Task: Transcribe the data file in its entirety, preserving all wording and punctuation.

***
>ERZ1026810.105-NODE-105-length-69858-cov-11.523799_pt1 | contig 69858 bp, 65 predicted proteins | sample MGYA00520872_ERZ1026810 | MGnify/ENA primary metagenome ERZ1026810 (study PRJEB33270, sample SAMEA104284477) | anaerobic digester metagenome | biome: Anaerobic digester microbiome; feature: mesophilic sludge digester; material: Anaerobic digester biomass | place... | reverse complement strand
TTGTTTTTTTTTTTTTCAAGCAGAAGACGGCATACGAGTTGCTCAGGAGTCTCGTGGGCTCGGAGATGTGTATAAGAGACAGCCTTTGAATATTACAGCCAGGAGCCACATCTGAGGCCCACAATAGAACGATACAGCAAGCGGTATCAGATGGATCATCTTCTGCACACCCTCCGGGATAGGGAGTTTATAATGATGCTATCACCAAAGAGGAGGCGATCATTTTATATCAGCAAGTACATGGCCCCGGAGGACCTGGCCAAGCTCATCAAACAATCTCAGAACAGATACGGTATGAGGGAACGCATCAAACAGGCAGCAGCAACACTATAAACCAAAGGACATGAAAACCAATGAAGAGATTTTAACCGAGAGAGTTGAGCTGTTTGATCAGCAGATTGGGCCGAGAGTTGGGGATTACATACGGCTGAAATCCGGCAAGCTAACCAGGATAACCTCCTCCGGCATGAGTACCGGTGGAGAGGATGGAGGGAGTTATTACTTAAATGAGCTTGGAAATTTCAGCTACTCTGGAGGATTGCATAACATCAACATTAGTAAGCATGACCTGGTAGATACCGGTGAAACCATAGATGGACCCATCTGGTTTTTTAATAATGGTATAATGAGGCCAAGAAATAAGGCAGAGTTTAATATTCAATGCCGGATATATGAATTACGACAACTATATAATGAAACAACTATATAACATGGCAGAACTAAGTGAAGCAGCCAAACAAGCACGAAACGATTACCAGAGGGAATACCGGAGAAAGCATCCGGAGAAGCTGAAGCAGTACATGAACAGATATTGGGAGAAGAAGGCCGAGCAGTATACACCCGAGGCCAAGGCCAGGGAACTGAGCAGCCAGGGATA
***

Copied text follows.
>ERZ1026810.105-NODE-105-length-69858-cov-11.523799_pt1 | contig 69858 bp, 65 predicted proteins | sample MGYA00520872_ERZ1026810 | MGnify/ENA primary metagenome ERZ1026810 (study PRJEB33270, sample SAMEA104284477) | anaerobic digester metagenome | biome: Anaerobic digester microbiome; feature: mesophilic sludge digester; material: Anaerobic digester biomass | place... | reverse complement strand
TTGTTTTTTTTTTTTTCAAGCAGAAGACGGCATACGAGTTGCTCAGGAGTCTCGTGGGCTCGGAGATGTGTATAAGAGACAGCCTTTGAATATTACAGCCAGGAGCCACATCTGAGGCCCACAATAGAACGATACAGCAAGCGGTATCAGATGGATCATCTTCTGCACACCCTCCGGGATAGGGAGTTTATAATGATGCTATCACCAAAGAGGAGGCGATCATTTTATATCAGCAAGTACATGGCCCCGGAGGACCTGGCCAAGCTCATCAAACAATCTCAGAACAGATACGGTATGAGGGAACGCATCAAACAGGCAGCAGCAACACTATAAACCAAAGGACATGAAAACCAATGAAGAGATTTTAACCGAGAGAGTTGAGCTGTTTGATCAGCAGATTGGGCCGAGAGTTGGGGATTACATACGGCTGAAATCCGGCAAGCTAACCAGGATAACCTCCTCCGGCATGAGTACCGGTGGAGAGGATGGAGGGAGTTATTACTTAAATGAGCTTGGAAATTTCAGCTACTCTGGAGGATTGCATAACATCAACATTAGTAAGCATGACCTGGTAGATACCGGTGAAACCATAGATGGACCCATCTGGTTTTTTAATAATGGTATAATGAGGCCAAGAAATAAGGCAGAGTTTAATATTCAATGCCGGATATATGAATTACGACAACTATATAATGAAACAACTATATAACATGGCAGAACTAAGTGAAGCAGCCAAACAAGCACGAAACGATTACCAGAGGGAATACCGGAGAAAGCATCCGGAGAAGCTGAAGCAGTACATGAACAGATATTGGGAGAAGAAGGCCGAGCAGTATACACCCGAGGCCAAGGCCAGGGAACTGAGCAGCCAGGGATA